As an example, last week The Chilcot Enquiry concluded that the Iraq invasion was illegal, resulting in many needless deaths.   Tony Blair insisted he was not at fault, despite all the evidence to the contrary.  It would seem that his motivation was to forge strong links with the US, saying “I will be with you whatever.”  And so, he was.

Professor of Criminology, David Wilson, has called him ‘deluded’ and much worse*.  Whatever your thoughts on the subject of politics, the inability to see things in their true perspective can have devastating consequences.  Denial is a coping strategy to block out the uncomfortable truth.  In the case of Blair, he downplayed his actions to make them palatable to the wider world.  I think we all have a tendency to do that, but the consequences can be detrimental.

So what is the solution?

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Enjoying More Flow – The Tempo

Enjoying More Flow - The Tempo

Welcome to the third in the series of how to enjoy more flow in your day to day life.  What does this mean?  When you are in your flow, you are motivated, energised, you are productive and everything seems easy to you.  The key to enjoying this is to play to your strengths as much as you possibly can.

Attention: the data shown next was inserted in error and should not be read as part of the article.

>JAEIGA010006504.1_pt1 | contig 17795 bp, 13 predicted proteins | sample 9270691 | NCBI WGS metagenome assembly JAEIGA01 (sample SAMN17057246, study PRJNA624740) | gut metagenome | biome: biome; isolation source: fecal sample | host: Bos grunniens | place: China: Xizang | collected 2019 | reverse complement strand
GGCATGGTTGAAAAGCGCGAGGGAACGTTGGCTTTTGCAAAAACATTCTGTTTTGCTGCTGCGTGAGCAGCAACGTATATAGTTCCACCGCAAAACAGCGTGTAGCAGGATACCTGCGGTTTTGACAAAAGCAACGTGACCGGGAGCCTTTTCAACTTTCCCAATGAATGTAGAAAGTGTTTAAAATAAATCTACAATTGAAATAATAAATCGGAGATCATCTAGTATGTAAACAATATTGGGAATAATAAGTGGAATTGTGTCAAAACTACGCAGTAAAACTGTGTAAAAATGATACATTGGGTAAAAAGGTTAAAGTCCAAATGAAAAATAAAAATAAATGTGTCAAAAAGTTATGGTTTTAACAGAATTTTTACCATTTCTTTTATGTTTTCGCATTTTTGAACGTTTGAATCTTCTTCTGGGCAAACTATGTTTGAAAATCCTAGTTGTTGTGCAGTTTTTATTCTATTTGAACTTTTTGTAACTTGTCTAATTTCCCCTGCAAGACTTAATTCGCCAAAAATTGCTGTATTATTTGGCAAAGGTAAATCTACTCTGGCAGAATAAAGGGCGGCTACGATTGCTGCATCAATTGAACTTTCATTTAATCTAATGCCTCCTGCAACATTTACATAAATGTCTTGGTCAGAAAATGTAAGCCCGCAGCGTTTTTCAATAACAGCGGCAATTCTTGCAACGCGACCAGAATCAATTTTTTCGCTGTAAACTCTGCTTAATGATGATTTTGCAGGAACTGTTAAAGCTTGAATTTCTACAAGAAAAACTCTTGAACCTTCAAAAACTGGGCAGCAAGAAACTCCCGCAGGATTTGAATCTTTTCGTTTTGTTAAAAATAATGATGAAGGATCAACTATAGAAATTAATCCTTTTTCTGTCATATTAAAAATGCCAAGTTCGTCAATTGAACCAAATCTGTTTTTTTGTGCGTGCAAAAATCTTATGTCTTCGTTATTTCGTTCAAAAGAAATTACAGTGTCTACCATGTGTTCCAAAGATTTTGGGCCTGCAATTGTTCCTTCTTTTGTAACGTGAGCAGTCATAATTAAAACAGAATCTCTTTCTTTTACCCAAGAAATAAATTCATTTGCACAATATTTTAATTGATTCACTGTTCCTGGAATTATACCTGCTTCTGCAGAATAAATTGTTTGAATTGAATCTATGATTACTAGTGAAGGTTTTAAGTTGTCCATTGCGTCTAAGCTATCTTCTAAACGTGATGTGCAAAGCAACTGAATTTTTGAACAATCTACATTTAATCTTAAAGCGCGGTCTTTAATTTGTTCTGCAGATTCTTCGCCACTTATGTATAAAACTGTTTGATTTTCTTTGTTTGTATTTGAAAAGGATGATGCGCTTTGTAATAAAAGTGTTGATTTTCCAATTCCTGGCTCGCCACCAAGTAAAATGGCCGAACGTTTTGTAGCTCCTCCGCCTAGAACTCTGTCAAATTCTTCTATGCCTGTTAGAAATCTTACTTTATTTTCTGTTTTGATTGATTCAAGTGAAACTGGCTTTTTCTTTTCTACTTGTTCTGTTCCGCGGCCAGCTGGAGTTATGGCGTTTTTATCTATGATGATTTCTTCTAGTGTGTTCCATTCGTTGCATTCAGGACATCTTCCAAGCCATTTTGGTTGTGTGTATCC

One way of understanding your strengths is to have a profile done.  Talent Dynamics is one of several that I use and it has four main types.  Today we will look at the third type – what is called The Tempo.  But it isn’t the name that’s important, it’s the characteristics.

Of course at work it is rarely possible to have a job which only plays to your strengths.  In reality, most people find that there are parts of their job that fits you so perfectly.  It is far more likely that there are elements of your job that you dread, that may take a lot of mental energy and that take you longer to do than you think it should.  But by doing a job which plays mostly to your strengths, and managing your time so your day is not affected too much by the other tasks, you will notice your productivity increases.

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What’s the Difference Between a Coach, a Mentor and a Consultant?

The difference between a coach and a mentor